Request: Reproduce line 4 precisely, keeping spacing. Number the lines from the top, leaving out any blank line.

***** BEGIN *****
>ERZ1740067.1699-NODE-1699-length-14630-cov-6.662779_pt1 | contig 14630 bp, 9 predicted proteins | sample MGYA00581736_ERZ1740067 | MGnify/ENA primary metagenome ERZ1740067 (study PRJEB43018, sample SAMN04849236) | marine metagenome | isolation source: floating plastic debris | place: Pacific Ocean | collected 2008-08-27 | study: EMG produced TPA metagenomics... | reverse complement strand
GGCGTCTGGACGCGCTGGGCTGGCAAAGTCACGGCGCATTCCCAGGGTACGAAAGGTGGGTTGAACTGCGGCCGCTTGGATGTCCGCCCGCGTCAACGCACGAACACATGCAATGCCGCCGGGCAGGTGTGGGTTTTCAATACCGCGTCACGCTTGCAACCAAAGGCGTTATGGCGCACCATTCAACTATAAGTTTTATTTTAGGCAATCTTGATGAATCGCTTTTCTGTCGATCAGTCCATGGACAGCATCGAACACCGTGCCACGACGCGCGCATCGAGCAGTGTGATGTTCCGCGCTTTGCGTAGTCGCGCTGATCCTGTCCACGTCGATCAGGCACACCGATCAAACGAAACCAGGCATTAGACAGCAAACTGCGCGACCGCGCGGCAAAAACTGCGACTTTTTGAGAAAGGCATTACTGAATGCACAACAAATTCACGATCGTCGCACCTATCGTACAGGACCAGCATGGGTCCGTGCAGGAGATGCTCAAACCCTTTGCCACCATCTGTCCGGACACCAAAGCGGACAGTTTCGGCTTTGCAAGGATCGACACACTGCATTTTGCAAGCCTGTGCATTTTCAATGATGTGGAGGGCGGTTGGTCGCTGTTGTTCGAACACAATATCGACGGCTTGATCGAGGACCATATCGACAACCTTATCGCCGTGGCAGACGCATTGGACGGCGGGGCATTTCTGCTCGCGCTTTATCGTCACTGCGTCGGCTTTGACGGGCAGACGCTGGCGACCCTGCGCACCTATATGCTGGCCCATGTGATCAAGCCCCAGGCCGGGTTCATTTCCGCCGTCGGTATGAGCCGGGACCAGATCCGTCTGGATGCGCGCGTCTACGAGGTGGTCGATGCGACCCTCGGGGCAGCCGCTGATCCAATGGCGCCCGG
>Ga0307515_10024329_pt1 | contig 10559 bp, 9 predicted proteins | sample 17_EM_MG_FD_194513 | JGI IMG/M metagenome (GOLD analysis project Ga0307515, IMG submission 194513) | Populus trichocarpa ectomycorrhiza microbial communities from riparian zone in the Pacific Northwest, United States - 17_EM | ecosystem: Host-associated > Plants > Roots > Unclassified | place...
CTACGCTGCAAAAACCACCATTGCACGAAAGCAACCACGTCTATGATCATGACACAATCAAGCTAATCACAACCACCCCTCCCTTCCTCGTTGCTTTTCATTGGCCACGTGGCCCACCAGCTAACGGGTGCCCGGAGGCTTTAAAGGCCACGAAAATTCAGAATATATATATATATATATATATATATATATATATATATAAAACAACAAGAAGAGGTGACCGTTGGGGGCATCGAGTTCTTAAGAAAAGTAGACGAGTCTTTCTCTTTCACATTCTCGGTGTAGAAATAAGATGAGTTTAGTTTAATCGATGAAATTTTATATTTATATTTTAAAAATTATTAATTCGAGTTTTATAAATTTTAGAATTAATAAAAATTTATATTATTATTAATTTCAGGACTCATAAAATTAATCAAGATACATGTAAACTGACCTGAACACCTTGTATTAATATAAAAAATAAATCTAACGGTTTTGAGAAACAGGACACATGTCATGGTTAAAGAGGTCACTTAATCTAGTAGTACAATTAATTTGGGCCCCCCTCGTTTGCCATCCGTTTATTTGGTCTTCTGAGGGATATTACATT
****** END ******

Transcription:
CTACGCTGCAAAAACCACCATTGCACGAAAGCAACCACGTCTATGATCATGACACAATCAAGCTAATCACAACCACCCCTCCCTTCCTCGTTGCTTTTCATTGGCCACGTGGCCCACCAGCTAACGGGTGCCCGGAGGCTTTAAAGGCCACGAAAATTCAGAATATATATATATATATATATATATATATATATATATATAAAACAACAAGAAGAGGTGACCGTTGGGGGCATCGAGTTCTTAAGAAAAGTAGACGAGTCTTTCTCTTTCACATTCTCGGTGTAGAAATAAGATGAGTTTAGTTTAATCGATGAAATTTTATATTTATATTTTAAAAATTATTAATTCGAGTTTTATAAATTTTAGAATTAATAAAAATTTATATTATTATTAATTTCAGGACTCATAAAATTAATCAAGATACATGTAAACTGACCTGAACACCTTGTATTAATATAAAAAATAAATCTAACGGTTTTGAGAAACAGGACACATGTCATGGTTAAAGAGGTCACTTAATCTAGTAGTACAATTAATTTGGGCCCCCCTCGTTTGCCATCCGTTTATTTGGTCTTCTGAGGGATATTACATT